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The Forgotten: The Fantomas Menace


"What did you say?"

"I said: Fantômas."

"And what does that mean?"

"Nothing. . . . Everything!"

"But what is it?"

"Nobody. . . . And yet, yes, it is somebody!"

"And what does the somebody do?"

"Spreads terror!"

This extract from the opening of Marcel Allain & Pierre Souvestre's original Fantômas novel crystallizes the character's sinister appeal. Louis Feuillade's first 1913 serial capitalizes on the same abstraction and threat. The title figure is a function, rather than a character. It's fruitless to think in terms of motivation. His actions are all that matters. Despite the period decor, the immediacy of Feuillade's street locations gives his work a modern edge, like a gaslight melodrama gatecrashing a newsreel, and so does his antagonist: the shadowy, violent, incomprehensible force of destruction and terror.

 "Criminals who operate in the grand manner have all sorts of things at their disposal nowadays. Science has done much for modern progress, but unfortunately it can be of invaluable assistance to criminals as well; the hosts of evil have the telegraph and the motorcar at their disposal just as authority has, and some day they will make use of the airplane."

Can any twenty-first century reader not think of Bin Laden when reading those lines? The leaders of the free world speak of an evil arch-opponent whose motives, if they even exist, it is futile to try and comprehend, and we are plunged into what documentarist Adam Curtis calls "a Manichean fantasy." This has once more become the age of Fantômas, and yet in the years after Feuillade, the master-criminal often seemed a campy figure of fun.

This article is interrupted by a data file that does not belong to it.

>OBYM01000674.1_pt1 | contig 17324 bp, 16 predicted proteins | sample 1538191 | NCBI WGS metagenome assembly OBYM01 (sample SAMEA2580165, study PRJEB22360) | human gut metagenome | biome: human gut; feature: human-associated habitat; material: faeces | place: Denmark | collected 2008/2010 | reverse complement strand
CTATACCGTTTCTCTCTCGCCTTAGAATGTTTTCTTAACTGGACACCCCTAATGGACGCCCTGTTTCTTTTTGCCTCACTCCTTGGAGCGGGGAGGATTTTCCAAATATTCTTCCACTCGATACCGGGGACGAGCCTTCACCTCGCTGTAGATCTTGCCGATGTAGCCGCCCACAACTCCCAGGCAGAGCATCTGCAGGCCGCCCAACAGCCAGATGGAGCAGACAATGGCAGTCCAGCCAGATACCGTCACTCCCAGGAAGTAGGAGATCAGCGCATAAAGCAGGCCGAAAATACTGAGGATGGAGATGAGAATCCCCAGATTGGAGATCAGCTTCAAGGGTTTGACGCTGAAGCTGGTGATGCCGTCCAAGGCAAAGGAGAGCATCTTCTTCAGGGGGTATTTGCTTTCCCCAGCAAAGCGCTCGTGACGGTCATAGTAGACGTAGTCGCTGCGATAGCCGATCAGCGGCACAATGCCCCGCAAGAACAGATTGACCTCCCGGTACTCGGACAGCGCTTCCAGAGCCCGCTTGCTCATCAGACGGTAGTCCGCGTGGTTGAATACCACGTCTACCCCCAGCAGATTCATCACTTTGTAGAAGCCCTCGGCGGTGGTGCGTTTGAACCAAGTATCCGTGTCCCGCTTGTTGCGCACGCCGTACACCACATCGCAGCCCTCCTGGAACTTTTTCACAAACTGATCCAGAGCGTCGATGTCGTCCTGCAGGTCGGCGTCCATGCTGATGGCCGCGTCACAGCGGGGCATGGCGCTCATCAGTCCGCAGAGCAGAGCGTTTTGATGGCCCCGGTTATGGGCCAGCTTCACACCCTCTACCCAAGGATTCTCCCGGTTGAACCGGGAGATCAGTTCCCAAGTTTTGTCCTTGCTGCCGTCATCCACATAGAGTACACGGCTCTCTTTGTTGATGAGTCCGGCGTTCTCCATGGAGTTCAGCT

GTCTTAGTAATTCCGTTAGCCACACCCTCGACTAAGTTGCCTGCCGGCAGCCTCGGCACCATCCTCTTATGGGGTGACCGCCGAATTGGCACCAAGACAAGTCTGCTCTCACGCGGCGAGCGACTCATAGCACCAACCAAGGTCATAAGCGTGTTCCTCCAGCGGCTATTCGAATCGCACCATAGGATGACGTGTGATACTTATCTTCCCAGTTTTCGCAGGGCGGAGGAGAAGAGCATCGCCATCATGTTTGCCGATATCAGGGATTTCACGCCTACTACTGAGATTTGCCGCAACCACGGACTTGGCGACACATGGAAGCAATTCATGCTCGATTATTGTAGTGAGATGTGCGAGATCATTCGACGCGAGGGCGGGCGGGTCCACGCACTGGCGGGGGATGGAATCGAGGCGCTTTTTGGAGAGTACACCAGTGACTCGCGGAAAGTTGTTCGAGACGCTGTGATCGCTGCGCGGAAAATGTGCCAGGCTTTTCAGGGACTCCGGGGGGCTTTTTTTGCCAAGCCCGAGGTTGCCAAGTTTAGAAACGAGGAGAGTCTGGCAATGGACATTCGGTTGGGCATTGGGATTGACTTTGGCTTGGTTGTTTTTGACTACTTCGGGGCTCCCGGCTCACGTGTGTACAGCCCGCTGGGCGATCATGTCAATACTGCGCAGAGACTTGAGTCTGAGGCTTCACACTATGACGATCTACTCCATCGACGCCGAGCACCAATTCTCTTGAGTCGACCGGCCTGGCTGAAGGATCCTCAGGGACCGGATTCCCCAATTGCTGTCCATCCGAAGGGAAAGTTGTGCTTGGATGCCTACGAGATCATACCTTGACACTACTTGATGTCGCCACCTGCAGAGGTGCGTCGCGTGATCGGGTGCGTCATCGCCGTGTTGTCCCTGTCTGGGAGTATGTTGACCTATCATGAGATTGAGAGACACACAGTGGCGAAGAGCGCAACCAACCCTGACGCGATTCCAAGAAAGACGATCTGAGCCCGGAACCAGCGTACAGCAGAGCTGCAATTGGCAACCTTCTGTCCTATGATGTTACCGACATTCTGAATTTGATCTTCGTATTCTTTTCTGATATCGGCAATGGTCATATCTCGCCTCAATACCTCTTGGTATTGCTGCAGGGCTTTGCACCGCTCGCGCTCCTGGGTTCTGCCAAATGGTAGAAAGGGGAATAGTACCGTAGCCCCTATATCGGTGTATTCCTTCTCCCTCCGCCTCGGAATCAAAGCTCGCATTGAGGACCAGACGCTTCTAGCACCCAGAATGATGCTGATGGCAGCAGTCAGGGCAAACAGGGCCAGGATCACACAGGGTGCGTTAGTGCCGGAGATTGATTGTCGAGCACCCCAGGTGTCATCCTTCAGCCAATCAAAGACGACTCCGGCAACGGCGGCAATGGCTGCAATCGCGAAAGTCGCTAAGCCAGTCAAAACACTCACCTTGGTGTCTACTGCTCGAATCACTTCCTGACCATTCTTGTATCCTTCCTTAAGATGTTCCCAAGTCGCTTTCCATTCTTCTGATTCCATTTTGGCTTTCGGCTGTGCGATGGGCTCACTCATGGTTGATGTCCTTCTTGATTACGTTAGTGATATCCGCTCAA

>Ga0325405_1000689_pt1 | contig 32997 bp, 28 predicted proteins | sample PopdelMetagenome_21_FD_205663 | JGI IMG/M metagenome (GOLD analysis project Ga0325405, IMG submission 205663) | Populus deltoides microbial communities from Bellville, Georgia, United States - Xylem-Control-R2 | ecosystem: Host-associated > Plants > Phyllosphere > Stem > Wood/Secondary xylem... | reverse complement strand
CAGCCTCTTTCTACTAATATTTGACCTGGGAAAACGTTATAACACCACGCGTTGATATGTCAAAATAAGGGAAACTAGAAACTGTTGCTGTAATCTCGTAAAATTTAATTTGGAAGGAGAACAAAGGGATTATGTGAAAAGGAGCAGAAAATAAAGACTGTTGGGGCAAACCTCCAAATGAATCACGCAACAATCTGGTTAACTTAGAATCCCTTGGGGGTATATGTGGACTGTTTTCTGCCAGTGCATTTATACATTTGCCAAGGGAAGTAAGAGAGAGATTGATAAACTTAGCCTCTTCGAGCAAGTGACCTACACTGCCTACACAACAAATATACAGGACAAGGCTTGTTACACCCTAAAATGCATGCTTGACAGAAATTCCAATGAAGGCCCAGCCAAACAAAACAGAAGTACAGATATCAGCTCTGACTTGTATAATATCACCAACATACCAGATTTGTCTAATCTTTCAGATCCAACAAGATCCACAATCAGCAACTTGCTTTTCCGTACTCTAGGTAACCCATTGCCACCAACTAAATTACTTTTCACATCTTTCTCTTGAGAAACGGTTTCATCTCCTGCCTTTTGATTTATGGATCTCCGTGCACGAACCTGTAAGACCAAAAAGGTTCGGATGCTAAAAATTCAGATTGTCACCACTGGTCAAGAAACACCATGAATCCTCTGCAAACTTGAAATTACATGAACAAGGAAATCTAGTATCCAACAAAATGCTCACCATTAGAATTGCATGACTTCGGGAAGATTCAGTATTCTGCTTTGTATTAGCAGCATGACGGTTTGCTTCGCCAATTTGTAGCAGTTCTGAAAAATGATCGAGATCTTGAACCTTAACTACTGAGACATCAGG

The first Fantômas of the talking era came from Pal Fejos, innovative and idiosyncratic Hungarian emigre. Rather than following the hectic series of scrapes and perils that typify the original novels, serial, and rip-offs like Fu Manchu, it begins as an old dark house thriller with whodunnit structure and frequent thundercracks: part of the plot hinges on railway timetables, in the drabbest tradition of Agatha Christie. The traditional characters, Inspector Juve, Fandor the reporter, Fantômas, and his accomplice Lady Beltham all appear, and there's an appearance by character player Gaston Modot, the classic French cinema's most psychotronic actor (from L'Age d'Or to The Testament of Docteur Cordelier).

Unusually for a 1931 feature, the filming involves a huge number of camera angles, jaggedly edited into a disorienting fruit salad, but after Inspector Juve's belated appearance and our escape from the confines of the gloomy country house, things pick up. Fantômas actually does use a monoplane to facilitate his crimes in this film.

As interesting as all this is, it's a little sad to see the character trivialized to Saturday morning serial proportions. Never as solemn as Fritz Lang's master villain Mabuse, he still needs some dignity to inspire the appropriate alarm.